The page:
The point is not to go broke

When asked how this model works out financially, she said that most often, the offerings have been generous and they have covered her expenses and time. Because the woman asking for a reasonable model of payment was known to have small children, this author then added to her experience telling about a time when Capture Books had booked an name branded author for one of their retreats. This name branded author had small children. In the author’s contract, there had been a childcare line item, and it had happily been paid.

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Another author who writes and sells gift books said that she often approaches gift and novelty shops as well as libraries for book signing events. These venues are in addition to local festivals and church events.

Since she often brings supplies for workshops such as making vision boards and life maps, her contract request includes the price of one of her books with the cost of art supplies. We call this wrapping the cost of a book into the price of her author appearance.

Bonus: In addition, she also offers a clever and quick gift wrap option for books for tips.

In most venues, authors pre-autograph stacks of their books for signing events so that they don’t have to be distracted by writing out a full dedication page while others are waiting to speak to them.

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One author said that she felt a certain freedom and joy when she presented educational workshops on her unique process of creativity.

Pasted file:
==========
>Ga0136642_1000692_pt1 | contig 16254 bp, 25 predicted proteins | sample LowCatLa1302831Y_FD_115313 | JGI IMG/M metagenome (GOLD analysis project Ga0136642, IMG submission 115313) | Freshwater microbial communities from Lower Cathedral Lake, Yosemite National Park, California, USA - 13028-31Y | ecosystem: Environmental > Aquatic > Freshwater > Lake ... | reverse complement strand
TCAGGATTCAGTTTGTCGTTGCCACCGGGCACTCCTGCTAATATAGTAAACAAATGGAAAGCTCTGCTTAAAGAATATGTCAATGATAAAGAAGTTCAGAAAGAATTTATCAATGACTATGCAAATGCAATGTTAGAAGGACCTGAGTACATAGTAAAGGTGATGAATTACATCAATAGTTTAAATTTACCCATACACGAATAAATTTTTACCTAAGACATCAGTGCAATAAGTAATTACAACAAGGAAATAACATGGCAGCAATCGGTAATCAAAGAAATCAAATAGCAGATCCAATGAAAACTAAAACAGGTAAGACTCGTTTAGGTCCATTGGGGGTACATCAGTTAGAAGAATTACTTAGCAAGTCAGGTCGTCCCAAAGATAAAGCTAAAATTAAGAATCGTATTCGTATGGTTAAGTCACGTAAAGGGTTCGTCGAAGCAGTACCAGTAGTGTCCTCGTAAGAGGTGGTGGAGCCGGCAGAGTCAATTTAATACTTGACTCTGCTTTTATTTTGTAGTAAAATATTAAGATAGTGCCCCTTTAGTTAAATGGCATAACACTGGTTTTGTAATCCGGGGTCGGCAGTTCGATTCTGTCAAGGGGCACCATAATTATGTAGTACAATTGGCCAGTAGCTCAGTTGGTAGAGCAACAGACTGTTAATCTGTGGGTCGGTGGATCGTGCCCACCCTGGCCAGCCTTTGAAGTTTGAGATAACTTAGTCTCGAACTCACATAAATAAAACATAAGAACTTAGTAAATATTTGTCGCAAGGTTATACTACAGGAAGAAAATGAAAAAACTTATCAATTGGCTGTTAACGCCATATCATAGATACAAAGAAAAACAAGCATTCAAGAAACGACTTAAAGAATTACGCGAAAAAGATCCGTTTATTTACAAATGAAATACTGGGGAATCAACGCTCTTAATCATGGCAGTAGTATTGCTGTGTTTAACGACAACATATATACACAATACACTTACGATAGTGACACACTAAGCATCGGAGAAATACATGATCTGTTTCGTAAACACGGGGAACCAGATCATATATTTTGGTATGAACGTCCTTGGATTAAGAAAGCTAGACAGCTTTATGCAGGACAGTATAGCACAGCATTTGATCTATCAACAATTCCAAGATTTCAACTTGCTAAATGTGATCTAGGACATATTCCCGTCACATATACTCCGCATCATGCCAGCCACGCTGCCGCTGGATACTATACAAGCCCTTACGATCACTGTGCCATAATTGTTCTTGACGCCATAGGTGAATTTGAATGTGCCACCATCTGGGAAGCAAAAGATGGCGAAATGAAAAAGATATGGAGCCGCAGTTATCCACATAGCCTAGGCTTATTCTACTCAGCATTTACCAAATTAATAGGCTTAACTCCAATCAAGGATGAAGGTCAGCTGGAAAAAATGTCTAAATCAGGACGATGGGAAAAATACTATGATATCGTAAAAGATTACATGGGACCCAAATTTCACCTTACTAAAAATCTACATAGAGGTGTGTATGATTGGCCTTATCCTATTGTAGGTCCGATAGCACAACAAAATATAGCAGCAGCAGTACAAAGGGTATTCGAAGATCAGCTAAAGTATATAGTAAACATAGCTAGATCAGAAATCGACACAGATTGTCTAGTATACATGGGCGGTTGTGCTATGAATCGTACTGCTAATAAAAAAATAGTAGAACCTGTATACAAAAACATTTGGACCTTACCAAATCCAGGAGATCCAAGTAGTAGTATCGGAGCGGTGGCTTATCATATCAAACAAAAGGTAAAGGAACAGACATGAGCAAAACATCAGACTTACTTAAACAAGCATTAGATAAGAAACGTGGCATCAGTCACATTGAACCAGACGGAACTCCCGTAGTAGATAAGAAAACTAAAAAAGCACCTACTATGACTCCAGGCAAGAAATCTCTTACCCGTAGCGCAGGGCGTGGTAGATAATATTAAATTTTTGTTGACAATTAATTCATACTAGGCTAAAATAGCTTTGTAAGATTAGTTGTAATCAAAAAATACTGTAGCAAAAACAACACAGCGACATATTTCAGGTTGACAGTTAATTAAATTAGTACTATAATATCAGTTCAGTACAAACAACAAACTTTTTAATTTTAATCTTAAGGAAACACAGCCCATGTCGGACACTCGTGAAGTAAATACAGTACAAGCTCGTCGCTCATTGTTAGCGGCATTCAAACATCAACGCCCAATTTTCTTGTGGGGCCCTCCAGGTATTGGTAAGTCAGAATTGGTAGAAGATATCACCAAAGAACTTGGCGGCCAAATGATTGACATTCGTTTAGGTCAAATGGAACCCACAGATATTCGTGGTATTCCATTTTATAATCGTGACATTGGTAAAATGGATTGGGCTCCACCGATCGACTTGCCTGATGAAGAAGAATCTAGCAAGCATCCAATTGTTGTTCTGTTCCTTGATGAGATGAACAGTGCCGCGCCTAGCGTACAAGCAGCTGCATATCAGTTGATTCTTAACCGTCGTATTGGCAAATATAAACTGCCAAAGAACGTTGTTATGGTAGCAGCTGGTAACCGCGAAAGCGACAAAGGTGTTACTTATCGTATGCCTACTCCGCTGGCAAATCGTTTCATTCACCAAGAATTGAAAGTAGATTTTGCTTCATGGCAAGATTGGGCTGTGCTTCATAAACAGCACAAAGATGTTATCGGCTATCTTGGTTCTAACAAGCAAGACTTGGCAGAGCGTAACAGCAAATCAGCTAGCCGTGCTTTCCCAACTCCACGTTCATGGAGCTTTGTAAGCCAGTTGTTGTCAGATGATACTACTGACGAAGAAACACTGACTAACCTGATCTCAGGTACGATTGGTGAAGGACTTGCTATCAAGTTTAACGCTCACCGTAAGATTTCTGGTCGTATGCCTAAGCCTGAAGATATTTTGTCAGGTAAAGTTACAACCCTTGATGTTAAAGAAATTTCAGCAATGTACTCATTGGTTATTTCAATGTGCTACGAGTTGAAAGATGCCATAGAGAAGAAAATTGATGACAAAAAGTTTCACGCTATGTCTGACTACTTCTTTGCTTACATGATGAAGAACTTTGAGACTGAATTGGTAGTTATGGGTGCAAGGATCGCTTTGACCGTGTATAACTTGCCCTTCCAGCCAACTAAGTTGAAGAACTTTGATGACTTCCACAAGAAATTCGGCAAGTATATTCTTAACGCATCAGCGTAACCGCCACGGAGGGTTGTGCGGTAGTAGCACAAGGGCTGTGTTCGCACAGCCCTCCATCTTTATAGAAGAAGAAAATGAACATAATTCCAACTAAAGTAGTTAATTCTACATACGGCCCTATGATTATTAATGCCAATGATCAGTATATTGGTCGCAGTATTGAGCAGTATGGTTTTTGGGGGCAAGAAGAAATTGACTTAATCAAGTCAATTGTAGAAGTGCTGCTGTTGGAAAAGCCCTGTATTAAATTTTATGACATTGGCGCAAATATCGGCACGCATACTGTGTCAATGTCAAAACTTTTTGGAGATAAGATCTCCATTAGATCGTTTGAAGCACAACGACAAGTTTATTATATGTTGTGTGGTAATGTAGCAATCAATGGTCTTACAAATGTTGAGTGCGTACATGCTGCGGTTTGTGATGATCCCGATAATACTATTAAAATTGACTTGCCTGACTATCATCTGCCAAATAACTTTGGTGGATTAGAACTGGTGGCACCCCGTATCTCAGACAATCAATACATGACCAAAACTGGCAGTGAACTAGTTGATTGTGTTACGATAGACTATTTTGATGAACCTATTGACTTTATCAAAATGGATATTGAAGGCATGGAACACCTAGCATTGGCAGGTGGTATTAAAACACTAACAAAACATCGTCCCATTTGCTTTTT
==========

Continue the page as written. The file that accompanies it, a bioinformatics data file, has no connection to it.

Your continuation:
She speaks to creative writing classes as a substitute teacher, and group therapy counselor. In the course of her presentation, she can ask the students to look up her book on Amazon and bookmark it for purchase if they are interested. She divulged that it is mostly the booking of these opportunities that has been difficult for her.

The group discussed the possibilities of approaching the receptionist with the conversation to present for a counseling group, state run health associations, and charter schools or colleges.

With or without a hired publicist, this off-topic conversation drifted into using the contact lists provided by Capture Books to woo speaking opportunities through well-edited emails with great opening lines, a couple of endorsements, and then following up an email with a phone call to the receptionist.

During stay-at-home seasons, Zoom or Skype conferences work well for joining a classroom already set up by the teacher and school system.

At this juncture, a brainstorming process took place about who is hiring for speaker events, and included the convenience that many of these groups have a set fee with the option of hosting a book table. An author shouldn’t feel embarrassed to ask about a set fee or a book table.

It is the author’s job to bring their own tablecloth, banner, postcards or bookmarks, a sheet to collect new contacts’ emails, and books, plus a couple of different ways to accept forms of payment.

Square and PayPal were the main forms of receiving payments preferred besides cash. But, many customers do not carry cash or exact change, even when they are shopping at holiday bazaars.

Why is the productivity so much higher when an author speaks at an event?

When speaking authors sell their own stock of books at events, the middle man fee is eliminated because they don’t have to pay the brick and mortar store their hefty fifty percent cut. [Though, when speaking at a book chainstore, the store’s retail policy will demand that the books are purchased through Ingram or Amazon. sold according to the list price guaranteeing their cut.]